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What is giant cell arteritis or temporal arteritis?

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Quick Answer

Giant cell arteritis, previously known as temporal arteritis, is a disease in which the immune system harmfully targets the temporal arteries and other blood vessels, according to the John Hopkins Vasculitis Center. The reasons behind why and when these blood vessels are attacked is unknown.

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Full Answer

When the immune system attacks primarily the arteries and blood vessels in the head, they become inflamed, states Mayo Clinic. In turn, the vessel swells and sometimes restricts blood flow. This sometimes results in aching muscles in the shoulder and hip areas, headaches and blurred vision. It can also manifest in the forms of fever, increased scalp sensitivity and jaw pain.

Although symptoms can vary and direct causes are unidentified, the disease has been linked with aging, gender, and being of Northern European descent, indicates Mayo Clinic. Specifically, women and Scandinavian people experience a higher risk of developing the disease. Additionally, 15 percent of people who have been diagnosed with polymyalgia rheumatica also have giant cell arteritis.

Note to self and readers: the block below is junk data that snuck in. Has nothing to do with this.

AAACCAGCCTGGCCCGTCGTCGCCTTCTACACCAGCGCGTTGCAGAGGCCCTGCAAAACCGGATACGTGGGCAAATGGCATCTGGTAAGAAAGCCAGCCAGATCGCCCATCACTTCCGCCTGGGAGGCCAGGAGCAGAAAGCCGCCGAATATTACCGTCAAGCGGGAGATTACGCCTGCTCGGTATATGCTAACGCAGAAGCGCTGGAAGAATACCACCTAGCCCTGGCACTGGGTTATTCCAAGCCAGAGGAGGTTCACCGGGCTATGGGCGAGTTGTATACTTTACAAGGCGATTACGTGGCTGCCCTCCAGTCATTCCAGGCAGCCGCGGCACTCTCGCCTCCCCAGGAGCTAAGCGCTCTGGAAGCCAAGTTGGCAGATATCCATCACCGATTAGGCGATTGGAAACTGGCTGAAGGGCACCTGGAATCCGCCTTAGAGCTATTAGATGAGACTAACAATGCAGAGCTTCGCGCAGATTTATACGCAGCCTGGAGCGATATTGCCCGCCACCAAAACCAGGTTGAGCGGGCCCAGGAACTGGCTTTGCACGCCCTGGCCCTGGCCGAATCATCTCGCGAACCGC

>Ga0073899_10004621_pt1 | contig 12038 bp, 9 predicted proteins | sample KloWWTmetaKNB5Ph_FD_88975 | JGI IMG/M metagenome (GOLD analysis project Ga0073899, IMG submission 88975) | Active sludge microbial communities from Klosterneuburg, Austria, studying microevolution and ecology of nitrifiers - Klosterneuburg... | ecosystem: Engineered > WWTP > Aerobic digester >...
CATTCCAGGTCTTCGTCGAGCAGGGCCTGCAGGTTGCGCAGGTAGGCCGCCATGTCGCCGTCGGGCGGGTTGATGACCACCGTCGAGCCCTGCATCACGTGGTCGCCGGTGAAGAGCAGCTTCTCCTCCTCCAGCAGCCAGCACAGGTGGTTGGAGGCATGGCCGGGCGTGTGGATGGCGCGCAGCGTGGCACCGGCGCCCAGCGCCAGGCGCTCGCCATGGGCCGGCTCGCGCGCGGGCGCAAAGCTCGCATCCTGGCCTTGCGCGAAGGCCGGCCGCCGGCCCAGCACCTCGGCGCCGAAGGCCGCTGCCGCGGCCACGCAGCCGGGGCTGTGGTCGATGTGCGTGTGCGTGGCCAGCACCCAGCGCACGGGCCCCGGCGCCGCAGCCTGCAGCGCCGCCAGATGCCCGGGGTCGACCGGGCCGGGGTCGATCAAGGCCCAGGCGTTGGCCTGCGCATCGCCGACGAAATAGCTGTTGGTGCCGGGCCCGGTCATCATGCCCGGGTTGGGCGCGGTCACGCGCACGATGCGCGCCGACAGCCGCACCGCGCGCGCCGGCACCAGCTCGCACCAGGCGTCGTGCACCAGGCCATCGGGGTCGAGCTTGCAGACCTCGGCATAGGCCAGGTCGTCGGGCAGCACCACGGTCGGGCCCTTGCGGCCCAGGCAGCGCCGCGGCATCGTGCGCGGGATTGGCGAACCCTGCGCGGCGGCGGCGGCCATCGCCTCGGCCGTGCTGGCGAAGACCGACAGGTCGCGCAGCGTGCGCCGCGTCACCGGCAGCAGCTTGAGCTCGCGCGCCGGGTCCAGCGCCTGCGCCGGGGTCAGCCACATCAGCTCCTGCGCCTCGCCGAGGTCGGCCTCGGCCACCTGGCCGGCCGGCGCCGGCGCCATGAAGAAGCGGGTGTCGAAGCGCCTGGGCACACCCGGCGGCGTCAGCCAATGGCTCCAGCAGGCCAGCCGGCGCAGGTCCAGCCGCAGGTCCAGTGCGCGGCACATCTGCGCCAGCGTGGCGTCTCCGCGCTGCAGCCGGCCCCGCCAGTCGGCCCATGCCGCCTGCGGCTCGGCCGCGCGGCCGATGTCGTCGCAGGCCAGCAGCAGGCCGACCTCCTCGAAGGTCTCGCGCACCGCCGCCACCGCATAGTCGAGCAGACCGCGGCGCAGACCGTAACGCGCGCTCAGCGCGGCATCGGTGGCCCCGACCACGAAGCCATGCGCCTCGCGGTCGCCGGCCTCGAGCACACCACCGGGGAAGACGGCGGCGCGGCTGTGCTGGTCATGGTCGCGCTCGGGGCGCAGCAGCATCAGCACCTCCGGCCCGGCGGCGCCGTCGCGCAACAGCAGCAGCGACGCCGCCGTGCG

The likeliness of the presence of giant cell arteritis can be determined with an erythrocyte sedimentation rate test, claims the John Hopkins Vasculitis Center. This test detects whether or not there is inflammation in the body. The issue is finally, safely and mostly painlessly diagnosed with a biopsy of the temporal artery, but because this is not always conclusive, a biopsy of the opposing temporal artery may be necessary.

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